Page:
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SAI Event Type : Seminars



Joint Seminar on South Asian Politics Series: Is Nationalism a Democratic Resource? Evidence from India and Malaysia

START
Fri, Feb 23, 2018 at 02:00pm

END
Fri, Feb 23, 2018

VENUE
Watson Institute at Brown University

ADDRESS
Watson Institute at Brown University
111 Thayer Street
Providence, RI

As part of the Joint Seminar on South Asian Politics series, Dr. Maya Tudor will use evidence from India and Malaysia to discuss the origins of stable, democratic and effective states across the developing world.


Why Was Partition Not Reversed? How Pakistan Created A Viable Economy

START
Wed, Apr 11, 2018 at 04:00pm

END
Wed, Apr 11, 2018 at 05:30pm

VENUE
CGIS South, S030
Harvard University

ADDRESS
CGIS South, S030
Harvard University
1730 Cambridge Street
Cambridge MA 02138

SAI SEMINAR SERIES
Gustav Papanek, President of the Boston Institute for Developing Economies; Professor of Economics Emeritus, Boston University
Chair: Tarun Khanna, Jorge Paulo Lemann Professor, Harvard Business School; Director, SAI

Partition left Pakistan almost bereft of manufacturing – importing most consumer goods, including matches, soap, cloth and yarn, and virtually all machinery. Gustav Papanek will discuss how Pakistan, in 15 short years, developed the industrial entrepreneurs who turned the country from one without industry into a significant exporter of manufactured goods.

 


Colossus: Delhi in Theory

START
Wed, Mar 28, 2018 at 06:00pm

END
Wed, Mar 28, 2018 at 07:30pm

VENUE
CGIS South, S250
Harvard University

ADDRESS
CGIS South, S250
Harvard University
1730 Cambridge Street
Cambridge MA

India’s National Capital Region now includes parts of four states and about 30 million people. It is in the vanguard of global urban change of a particular type—the rise of the colossal metropolis. What do we know and can say about its spatial structure (and change) and social structure (and change)? How well does existing “urban theory” prepare us for Delhi? To what extent does Delhi prepare us for a new “urban theory”? How much of it is global, how much Indian, and how much just Delhi itself?


South Asia Without Borders Seminar: The Silk Road to South Asia: From Mongolia to Bangladesh

START
Tue, Mar 27, 2018 at 04:00pm

END
Tue, Mar 27, 2018 at 05:30pm

VENUE
CGIS South, S153
Harvard University

ADDRESS
CGIS South, S153
Harvard University
1730 Cambridge Street
Cambridge, MA 02138

Ancient records of early Buddhism, recovered from Tibet, identify five great centres of learning a thousand years after the birth of Prince Gautama Buddha. Of the five, two are amongst the four hundred Buddhist sites in Bangladesh; Somapura Mahavihara (Paharpur) and Jaggadala. These centers could not have thrived without patronage and proximity of the Silk Road which brought trade and Buddhism close together. Hasna will discuss a trip she took in 2015 and 2017 to Mongolia in search of a connection between Mongolia and India via Bangladesh. 


Fellows Seminar: The Question of Tribes in Northeast India

START
Thu, Mar 29, 2018 at 04:00pm

END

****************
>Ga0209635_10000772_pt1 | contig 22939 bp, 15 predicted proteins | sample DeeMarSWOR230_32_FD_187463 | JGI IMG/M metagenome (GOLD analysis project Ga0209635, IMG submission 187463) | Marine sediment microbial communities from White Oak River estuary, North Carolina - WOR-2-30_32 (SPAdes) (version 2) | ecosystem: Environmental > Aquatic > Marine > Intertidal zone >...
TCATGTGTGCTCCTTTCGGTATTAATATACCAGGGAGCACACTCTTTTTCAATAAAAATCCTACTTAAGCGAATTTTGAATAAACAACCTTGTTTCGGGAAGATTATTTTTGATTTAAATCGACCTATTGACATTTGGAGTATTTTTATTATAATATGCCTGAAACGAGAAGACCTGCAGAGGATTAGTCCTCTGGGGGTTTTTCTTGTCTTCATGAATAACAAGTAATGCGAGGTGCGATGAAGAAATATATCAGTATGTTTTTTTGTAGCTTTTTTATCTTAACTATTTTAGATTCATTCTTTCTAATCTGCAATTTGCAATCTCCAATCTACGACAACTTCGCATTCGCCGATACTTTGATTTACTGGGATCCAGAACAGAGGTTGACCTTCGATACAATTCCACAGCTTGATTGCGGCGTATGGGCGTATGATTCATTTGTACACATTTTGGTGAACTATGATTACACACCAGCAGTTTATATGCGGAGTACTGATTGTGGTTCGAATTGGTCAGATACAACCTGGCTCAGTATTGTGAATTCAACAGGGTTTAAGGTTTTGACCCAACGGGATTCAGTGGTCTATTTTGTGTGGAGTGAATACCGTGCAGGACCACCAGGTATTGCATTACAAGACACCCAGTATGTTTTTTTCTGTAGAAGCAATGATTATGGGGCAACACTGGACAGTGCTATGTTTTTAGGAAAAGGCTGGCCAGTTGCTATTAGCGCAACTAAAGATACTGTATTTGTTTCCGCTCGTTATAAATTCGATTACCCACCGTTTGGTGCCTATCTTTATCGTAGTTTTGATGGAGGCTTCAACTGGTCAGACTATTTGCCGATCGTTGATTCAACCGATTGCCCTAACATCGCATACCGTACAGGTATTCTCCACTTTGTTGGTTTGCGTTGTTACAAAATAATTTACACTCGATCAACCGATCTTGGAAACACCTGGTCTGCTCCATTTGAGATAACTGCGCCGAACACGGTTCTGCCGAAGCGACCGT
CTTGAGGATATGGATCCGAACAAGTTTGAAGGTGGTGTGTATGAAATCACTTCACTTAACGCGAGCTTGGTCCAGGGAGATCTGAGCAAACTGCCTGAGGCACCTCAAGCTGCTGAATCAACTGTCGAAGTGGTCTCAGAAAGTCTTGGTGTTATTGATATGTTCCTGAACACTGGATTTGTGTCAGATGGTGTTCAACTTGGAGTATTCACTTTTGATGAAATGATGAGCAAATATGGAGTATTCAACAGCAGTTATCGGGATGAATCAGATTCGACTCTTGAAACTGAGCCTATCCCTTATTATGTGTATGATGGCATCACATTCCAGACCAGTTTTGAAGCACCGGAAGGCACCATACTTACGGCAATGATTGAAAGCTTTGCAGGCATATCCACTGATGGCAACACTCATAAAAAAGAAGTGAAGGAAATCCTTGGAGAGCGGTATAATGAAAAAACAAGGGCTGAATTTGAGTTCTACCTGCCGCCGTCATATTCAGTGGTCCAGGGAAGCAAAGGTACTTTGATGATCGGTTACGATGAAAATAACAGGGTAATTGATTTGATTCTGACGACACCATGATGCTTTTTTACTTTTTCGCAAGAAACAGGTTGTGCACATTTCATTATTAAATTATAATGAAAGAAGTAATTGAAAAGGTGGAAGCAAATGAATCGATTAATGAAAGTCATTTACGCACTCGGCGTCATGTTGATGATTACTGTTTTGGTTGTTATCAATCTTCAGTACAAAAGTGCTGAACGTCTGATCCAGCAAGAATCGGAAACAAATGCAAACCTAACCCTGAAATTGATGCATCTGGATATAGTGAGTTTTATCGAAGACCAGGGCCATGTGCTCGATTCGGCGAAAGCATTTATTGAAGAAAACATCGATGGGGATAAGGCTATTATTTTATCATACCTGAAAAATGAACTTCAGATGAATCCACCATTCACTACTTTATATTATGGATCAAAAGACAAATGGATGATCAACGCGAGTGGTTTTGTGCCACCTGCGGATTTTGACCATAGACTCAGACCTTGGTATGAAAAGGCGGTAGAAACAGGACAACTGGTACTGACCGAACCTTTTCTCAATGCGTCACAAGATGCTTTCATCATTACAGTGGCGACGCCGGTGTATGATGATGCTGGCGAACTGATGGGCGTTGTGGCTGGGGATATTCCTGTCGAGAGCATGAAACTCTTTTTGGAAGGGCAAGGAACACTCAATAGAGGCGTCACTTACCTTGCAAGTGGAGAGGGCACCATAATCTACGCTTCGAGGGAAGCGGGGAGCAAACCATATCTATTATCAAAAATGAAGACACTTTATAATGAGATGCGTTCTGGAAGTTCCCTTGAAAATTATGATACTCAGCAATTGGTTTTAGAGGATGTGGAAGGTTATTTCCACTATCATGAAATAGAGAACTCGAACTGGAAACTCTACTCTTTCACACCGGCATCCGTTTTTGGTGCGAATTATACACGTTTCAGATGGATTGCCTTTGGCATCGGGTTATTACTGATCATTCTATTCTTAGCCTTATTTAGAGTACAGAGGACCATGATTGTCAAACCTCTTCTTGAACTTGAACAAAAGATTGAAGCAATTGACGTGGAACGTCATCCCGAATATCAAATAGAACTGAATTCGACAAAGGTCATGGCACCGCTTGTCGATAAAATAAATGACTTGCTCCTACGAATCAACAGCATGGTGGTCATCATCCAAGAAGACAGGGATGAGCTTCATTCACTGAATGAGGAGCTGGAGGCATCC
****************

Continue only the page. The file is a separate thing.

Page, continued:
Thu, Mar 29, 2018 at 05:30pm

VENUE
CGIS South, S250
Harvard University

ADDRESS
CGIS South, S250
Harvard University
1730 Cambridge Street
Cambridge MA

Ziipao posits that road building has always been an act of power, which has at different times been leveraged to smooth relationships, secure borders, (dis)connect people, enable trade, create spaces of contestation, or dilute boundaries between varied ethnic groups.


South Asia Without Borders Seminar: Divine Kingdoms of the Western Himalaya: From Subjects to Citizens

START
Tue, Mar 20, 2018 at 04:00pm

END
Tue, Mar 20, 2018 at 05:30pm

VENUE
CGIS South, S250
Harvard University

ADDRESS
CGIS South, S250
Harvard University
1730 Cambridge Street
Cambridge MA

Professor Sax will discuss the pre-colonial society of the Western Himalayas, which consisted of small territories ruled by local devatas (Hindu deities) through their oracles. He will provide ethnographic details of the system as it still exists, paying special attention to how it has adapted to the modern, secular Indian republic.


Non-Caste Societies, Epistemology, and Challenges in India: A Tribal Indian’s Perspective

START
Wed, Jan 31, 2018 at 06:00pm

END
Wed, Jan 31, 2018 at 08:00pm

As part of the Ambedkar Lecture Series, Dr. Raile Rocky Ziipao (Raghunathan Family Fellow, The Lakshmi Mittal South Asia Institute, Harvard University; Member, Tribal Intellectual Collective India) will speak on the topic of “Non-Caste Societies, Epistemology, and Challenges in India: A Tribal Indians Perspective.”



Pre-Texts with Doris Sommer

START
Fri, Mar 9, 2018 at 12:00pm

END
Fri, Mar 9, 2018 at 02:00pm

VENUE
CGIS South, S153
Harvard University

ADDRESS
CGIS South, S153
Harvard University
1730 Cambridge Street
Cambridge, MA 02138

In collaboration with partners in the Indian education and public health sectors, Professor Doris Sommer (FAS and Director of Cultural Agents) hopes to contribute to development in India with Pre-Texts by engaging local strengths to promote: Literacy, Innovation, and Citizenship. The seminar includes lunch and will be followed by a demonstration of Pre-Texts with audience participation.